Yet another attempt to emulate the nihilistic hipness and showy cinematography of PULP FICTION (1995), MONTANA lacks both idiosyncratic dialogue and an individualistic directorial world-view.
Leader of a criminal empire, the Boss (Robbie Coltrane) assigns his most trusted foot-soldiers, Claire (Kyra Sedgwick) and Nick (Stanley Tucci), to locate a bag man, Koo (Keenan Shimizu), who has stolen money under the orders of the Boss's scheming accountant, Duncan (Phillip Seymour Hoffman), and
the Boss's partner, Dr. Wexler (John Ritter); the latter duo are planning a takeover.
Koo is captured by Claire and Nick and brought to the boss's headquarters, but the money is not recovered. The Boss's mistress, Kitty (Robin Tunney), has been so alienated by the Boss that she slips Koo a gun in order to have him kill the Boss. Although he has been diagnosed with a terminal
illness, quick-thinking Nick has the strength to foil this impromptu hit. After Nick kills Koo, Kitty runs away. Demoting paid killers Nick and Claire to the status of mere kidnappers as punishment for the Koo slip-up, the Boss orders them to give his dim-witted son Jimmy (Ethan Embry) on-the-job
training while tracking down Kitty.
Subsequently, Kitty is captured by the trio. When Jimmy tries to sexually assault Kitty when they're left alone at one point, Kitty kills him with his own gun. Seizing the opportunity to allay the Boss's suspicion of him, Duncan suggests Claire deliberately killed Jimmy. The Boss orders Claire's
execution, but she gets the drop on Duncan and his henchman. Refusing devious Wexler's offer of support, Claire is reunited with Nick, who had gone off on his own to search for the missing money. The Boss sends his assassin to kill Claire and Nick. After giving Claire the money he has located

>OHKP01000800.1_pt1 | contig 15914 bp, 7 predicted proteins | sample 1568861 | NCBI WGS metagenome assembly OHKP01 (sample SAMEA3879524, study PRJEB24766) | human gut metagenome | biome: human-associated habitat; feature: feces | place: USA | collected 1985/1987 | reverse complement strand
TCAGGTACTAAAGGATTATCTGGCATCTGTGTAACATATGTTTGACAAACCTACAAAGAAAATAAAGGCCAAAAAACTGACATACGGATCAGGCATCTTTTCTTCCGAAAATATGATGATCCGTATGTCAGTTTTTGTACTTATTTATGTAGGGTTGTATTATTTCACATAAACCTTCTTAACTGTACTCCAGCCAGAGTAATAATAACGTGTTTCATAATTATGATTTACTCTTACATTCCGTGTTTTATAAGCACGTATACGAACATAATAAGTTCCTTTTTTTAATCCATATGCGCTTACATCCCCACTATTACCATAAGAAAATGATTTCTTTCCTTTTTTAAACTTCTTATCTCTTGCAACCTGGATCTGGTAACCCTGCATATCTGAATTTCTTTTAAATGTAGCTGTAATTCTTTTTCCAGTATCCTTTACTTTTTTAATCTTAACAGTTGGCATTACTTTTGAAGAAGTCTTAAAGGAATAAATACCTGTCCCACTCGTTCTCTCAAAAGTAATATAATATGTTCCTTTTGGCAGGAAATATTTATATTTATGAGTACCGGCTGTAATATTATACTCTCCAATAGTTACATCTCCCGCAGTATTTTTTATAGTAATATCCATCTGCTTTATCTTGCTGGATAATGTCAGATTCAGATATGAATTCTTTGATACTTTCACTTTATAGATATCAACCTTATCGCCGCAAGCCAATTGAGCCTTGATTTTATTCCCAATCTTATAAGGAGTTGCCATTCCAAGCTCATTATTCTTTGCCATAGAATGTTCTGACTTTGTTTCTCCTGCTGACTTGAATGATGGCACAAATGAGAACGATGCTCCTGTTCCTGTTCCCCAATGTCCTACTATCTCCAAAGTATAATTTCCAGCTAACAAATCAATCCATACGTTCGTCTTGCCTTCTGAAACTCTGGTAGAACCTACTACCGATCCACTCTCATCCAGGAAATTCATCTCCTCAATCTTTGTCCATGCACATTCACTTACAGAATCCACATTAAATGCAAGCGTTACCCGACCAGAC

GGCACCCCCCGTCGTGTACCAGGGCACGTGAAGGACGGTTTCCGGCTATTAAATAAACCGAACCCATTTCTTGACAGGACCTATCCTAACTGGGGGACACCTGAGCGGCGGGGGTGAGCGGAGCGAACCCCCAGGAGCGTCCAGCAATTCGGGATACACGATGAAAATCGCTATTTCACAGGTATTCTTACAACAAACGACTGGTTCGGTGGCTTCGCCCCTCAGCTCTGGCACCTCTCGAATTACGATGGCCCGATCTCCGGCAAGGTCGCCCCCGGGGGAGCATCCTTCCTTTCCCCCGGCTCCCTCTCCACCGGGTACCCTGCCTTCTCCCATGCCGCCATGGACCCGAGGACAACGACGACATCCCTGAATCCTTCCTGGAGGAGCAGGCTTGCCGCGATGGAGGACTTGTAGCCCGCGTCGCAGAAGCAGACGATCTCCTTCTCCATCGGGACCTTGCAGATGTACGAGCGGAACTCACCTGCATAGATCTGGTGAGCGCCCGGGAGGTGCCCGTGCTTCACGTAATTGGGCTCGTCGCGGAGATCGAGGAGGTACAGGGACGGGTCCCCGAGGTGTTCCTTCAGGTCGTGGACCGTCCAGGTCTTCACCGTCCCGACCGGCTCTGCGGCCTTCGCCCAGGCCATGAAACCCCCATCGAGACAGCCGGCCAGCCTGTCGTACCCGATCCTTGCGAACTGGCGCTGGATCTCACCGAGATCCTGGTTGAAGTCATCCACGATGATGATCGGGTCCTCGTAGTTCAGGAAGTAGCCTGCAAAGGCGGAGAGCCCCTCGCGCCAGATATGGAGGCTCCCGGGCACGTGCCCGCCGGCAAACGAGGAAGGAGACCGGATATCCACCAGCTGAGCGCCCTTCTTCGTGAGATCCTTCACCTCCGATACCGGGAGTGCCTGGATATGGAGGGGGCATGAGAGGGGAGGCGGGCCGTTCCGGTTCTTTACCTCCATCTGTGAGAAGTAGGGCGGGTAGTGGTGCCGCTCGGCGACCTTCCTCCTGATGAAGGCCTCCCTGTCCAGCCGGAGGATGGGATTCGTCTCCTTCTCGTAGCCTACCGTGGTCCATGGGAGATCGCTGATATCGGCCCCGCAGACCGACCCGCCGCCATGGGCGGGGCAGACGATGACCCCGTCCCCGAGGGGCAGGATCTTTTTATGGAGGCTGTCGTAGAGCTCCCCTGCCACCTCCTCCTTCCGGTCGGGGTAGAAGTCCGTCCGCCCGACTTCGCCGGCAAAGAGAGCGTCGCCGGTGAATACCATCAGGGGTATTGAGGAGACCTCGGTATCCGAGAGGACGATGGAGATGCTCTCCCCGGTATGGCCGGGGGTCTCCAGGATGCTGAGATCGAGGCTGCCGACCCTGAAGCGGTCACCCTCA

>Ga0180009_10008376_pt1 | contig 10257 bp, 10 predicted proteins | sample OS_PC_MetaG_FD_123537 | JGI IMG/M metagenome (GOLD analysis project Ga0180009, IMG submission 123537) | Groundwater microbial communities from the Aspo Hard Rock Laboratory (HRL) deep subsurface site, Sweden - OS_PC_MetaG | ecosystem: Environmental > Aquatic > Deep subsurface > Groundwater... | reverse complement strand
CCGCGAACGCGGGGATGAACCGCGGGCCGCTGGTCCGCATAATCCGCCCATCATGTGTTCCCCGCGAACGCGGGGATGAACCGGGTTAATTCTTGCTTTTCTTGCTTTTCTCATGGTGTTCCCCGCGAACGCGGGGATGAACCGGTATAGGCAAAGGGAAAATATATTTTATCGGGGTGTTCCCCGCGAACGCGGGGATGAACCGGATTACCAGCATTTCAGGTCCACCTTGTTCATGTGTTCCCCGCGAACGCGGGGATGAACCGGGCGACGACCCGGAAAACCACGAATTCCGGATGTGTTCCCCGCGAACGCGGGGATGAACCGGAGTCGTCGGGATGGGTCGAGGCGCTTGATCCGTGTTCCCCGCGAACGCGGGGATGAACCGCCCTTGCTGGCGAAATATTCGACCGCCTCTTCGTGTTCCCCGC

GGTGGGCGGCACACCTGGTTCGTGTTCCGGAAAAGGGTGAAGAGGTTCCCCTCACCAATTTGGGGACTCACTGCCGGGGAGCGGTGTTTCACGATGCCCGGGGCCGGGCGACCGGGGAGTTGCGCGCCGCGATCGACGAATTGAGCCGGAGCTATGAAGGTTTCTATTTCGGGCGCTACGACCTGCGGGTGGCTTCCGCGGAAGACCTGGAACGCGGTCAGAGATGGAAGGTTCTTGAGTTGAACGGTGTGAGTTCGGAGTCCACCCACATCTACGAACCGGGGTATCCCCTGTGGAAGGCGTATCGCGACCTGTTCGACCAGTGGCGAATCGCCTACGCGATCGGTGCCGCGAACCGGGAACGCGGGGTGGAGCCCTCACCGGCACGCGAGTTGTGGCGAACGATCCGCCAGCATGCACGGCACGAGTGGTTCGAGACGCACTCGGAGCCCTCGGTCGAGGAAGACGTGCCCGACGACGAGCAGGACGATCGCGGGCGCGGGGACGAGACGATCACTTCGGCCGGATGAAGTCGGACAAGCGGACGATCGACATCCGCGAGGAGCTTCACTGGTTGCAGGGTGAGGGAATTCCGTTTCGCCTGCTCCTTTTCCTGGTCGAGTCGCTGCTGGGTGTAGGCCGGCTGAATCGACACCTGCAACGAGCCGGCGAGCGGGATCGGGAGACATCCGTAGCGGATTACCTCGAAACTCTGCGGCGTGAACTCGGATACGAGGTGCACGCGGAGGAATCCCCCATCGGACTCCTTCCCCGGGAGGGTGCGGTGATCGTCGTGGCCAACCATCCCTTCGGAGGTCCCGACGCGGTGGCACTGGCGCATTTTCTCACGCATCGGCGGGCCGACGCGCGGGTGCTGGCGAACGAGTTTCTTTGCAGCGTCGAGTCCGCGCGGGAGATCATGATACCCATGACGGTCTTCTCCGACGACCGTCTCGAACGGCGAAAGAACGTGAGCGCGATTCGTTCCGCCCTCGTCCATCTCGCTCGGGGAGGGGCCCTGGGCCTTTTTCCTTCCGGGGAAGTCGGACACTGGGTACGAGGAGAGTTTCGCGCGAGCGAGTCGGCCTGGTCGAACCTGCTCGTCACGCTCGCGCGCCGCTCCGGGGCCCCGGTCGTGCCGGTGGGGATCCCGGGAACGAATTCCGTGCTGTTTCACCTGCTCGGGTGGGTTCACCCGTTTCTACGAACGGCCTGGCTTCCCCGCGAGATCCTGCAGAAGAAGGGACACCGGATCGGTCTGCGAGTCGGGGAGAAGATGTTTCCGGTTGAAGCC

(thanks to Koo's widow), Nick dies in the ongoing melee. Returning to the Boss's headquarters, Claire fatally shoots the Boss, then sets Kitty free and drives off to Montana.
Stumbling over its own deadpan attitude, MONTANA handles its gangster plot mechanics skillfully without being involving or amusing. Riddled with bullets and borrowed seduction-of-power concepts, this film is a far cry from the droll humor of PRIZZI'S HONOR (1985), a more stylish black comedy about
dishonor among thieves. Screeching their uninteresting lines, the cast tries to inflate flat ideas with energy but winds up defeated by cliched notions, like the whore with a heart of gold and the vocational killer capable of last-minute self-sacrifice. MONTANA boasts some attention-getting
camerawork, but it never delivers either the suspense or the cynical kicks for which the audience has been primed. (Graphic violence, extreme profanity, substance abuse, adult situations.)
Cast & Details See all »
- Released: 1998
- Rating: R
- Review: Yet another attempt to emulate the nihilistic hipness and showy cinematography of PULP FICTION (1995), MONTANA lacks both idiosyncratic dialogue and an individualistic directorial world-view. Leader of a criminal empire, the Boss (Robbie Coltrane) assigns… (more)